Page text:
The crane with a Cold War secret

The recent collapse of the Francis Scott Key Bridge in Baltimore has focused attention on an unlikely hero: The 1,000 ton (907 tonne) Chesapeake 1000 floating crane, which is currently playing a crucial role in clearing the debris from the tragic incident. However, its history also unveils a Cold War secret. To see her in action check the videos below
The Chessy as she is today

In 1968, a Soviet submarine carrying nuclear armed ballistic missiles, known as K-129 disappeared in the Pacific Ocean near Hawaii. The US Government, keenly aware of the opportunities and values the sunken vessel represented, launched a secret operation dubbed ‘Project Azorian.’

The K-129 submarine

The mission involved collaboration between the CIA and salvage contractors to devise a recovery plan, a key part involved the building of the Hughes Glomar Explorer, a vessel designed for deep sea recovery operations and a large floating crane, the 800 ton/725 tonne ‘Sun 800’, which had it’s a new boom installed in 1980 and was later upgraded to the 1,000 ton ‘Chesapeake 1000’ or ‘Chessy’ as it is more fondly known.

Both Chessy and the Glomar Explorer were commissioned by the CIA in 1972 at a cost of $5 million. They were built by Sunshipbuilding and Drydock, a major shipbuilder in Chester, Pennsylvania on the Delaware river, which operated from 1917 to 1989. At the time it was claimed to be largest floating crane in the world. Today it features a 70 metre boom and can handle the 907 tonnes maximum capacity at a forward reach of 19 metres.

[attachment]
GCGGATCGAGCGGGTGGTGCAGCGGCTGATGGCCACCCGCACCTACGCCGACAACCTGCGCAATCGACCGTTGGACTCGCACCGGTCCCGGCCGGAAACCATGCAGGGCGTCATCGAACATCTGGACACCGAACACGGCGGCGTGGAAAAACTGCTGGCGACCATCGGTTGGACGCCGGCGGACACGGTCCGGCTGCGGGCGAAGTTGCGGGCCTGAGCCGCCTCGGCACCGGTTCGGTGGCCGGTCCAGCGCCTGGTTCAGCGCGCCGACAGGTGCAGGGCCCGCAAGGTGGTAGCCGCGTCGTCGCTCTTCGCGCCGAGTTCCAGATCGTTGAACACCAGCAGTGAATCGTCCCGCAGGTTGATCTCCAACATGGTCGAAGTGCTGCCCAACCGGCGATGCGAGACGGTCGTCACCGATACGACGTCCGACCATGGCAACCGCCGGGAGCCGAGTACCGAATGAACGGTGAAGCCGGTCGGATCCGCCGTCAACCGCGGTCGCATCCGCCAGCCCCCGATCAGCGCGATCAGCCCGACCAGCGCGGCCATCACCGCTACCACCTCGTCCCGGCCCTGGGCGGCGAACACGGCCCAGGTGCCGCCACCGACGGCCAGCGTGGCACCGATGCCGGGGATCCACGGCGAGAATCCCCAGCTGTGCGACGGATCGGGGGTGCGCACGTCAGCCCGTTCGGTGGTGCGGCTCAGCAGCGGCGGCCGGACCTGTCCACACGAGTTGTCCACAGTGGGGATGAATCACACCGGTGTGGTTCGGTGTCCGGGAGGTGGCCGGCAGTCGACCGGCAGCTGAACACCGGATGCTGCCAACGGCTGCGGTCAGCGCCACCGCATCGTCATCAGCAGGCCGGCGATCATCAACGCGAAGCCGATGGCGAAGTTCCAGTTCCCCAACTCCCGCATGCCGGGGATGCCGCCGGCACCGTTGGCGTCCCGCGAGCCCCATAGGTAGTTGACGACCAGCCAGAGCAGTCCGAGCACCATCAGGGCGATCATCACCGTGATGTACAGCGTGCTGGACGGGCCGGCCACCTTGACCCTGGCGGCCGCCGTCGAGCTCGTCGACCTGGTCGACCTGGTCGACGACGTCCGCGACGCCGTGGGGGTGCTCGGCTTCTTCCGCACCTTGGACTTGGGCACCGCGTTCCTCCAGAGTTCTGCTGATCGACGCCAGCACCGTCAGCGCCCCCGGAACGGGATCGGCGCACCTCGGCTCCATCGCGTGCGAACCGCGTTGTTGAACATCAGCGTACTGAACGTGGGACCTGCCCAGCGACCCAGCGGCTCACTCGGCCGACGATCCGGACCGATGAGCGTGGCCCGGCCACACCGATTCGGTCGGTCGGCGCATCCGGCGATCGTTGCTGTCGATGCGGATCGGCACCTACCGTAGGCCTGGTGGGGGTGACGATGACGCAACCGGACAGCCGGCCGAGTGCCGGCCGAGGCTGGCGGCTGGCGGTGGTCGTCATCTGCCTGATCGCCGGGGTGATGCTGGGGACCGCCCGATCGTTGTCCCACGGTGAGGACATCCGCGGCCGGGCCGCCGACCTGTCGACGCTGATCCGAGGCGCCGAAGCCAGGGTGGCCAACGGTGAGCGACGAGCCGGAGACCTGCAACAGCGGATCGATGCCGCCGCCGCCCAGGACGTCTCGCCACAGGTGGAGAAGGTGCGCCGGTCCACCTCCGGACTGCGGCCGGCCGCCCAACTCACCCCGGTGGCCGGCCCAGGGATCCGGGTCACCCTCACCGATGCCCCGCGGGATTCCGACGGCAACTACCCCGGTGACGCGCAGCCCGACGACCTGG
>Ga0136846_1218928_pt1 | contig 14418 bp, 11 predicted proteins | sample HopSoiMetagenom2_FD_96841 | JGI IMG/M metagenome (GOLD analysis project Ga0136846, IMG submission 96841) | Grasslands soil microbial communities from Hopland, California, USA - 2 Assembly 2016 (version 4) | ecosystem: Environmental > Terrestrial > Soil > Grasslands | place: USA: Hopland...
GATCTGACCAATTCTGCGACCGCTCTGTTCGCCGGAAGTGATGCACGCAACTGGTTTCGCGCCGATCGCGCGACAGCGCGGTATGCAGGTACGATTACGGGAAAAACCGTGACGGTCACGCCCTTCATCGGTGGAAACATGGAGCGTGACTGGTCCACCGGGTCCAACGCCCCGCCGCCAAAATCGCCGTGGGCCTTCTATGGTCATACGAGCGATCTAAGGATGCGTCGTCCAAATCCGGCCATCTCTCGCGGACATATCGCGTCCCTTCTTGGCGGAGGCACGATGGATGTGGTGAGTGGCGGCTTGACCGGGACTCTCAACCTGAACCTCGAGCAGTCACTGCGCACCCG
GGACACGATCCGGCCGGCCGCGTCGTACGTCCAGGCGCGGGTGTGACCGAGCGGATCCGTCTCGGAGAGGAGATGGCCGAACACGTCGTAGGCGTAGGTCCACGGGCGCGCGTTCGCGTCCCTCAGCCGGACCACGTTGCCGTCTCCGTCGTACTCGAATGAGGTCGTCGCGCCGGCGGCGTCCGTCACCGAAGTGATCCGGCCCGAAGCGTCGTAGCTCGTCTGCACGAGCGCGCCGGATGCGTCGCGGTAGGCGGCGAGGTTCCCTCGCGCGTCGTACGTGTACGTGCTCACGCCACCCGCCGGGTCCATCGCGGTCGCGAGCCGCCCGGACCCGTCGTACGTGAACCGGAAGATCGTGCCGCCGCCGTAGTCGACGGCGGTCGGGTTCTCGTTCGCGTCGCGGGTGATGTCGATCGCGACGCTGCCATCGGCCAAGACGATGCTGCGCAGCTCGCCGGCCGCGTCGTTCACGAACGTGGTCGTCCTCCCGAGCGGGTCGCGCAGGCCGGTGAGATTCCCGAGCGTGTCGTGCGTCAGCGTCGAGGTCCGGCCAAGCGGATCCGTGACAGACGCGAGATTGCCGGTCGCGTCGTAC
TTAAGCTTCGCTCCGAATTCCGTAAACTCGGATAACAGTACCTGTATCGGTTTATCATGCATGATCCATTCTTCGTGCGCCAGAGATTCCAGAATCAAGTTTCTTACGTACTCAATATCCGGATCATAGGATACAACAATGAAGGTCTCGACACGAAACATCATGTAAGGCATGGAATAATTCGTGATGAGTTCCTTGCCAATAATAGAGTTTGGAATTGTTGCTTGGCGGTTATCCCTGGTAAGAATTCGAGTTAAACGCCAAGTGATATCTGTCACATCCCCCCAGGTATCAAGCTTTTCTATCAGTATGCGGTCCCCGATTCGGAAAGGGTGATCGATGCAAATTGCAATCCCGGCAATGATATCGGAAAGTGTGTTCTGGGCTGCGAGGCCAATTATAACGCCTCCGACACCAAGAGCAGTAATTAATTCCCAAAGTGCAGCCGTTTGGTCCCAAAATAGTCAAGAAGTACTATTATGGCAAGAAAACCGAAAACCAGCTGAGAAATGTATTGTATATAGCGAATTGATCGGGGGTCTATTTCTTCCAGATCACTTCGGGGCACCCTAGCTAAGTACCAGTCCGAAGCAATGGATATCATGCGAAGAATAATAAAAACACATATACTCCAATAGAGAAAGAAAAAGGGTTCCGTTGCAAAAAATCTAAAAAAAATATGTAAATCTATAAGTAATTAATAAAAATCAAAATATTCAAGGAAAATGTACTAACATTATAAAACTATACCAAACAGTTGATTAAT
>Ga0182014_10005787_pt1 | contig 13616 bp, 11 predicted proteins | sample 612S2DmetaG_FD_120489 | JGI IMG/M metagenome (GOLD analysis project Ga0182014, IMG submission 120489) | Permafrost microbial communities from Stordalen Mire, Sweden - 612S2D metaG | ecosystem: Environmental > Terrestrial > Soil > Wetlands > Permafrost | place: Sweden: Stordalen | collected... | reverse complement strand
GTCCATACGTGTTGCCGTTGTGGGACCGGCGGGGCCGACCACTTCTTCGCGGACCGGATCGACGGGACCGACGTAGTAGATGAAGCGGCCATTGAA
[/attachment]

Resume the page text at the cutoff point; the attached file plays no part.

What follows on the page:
The Hughes Glomar Explorer courtesy- Tequask

The plan was to lift the 1,750 tonne submarine from the ocean floor, from a depth of more than four kilometres. This required a claw mechanism, or ‘Capture Vehicle’ affectionately called Clementine, mounted under the vessel, with Chessy playing a crucial role in assembling, handling and assisting.
Despite the challenges and setbacks, including the partial loss of the submarine's hull during retrieval, Project Azorian yielded valuable intelligence insights into Soviet naval capabilities. The mission, was initially shrouded in secrecy with a cover story of the Glomar Explorer and Chessy posing as a commercial deep sea mining vessels. The story eventually became public knowledge due to persistent investigative journalism.

In 1993, the crane was acquired by Donjon Marine which upgraded it to the 1,000 ton crane it is today, renaming it the Chesapeake 1000. Donjon Marine was founded in 1964 by J. Arnold Witte to work on marine salvage and transportation. It is now based in Hillside, New Jersey.
The scene on March 26th

Baltimore Francis Scott Key bridge over the Patapsco River in Maryland was destroyed on March 26th when it was struck by the 300 metre container ship ‘Dali’ after it lost power, resulting in the death of six members of a construction team working on the bridge deck.
Close up the Dali and the bridge wreckage

The crane has already removed a 200 tonne section of the bridge as it works to clear the channel to one of the nation’s busiest ports.

The videos below shows more from the scene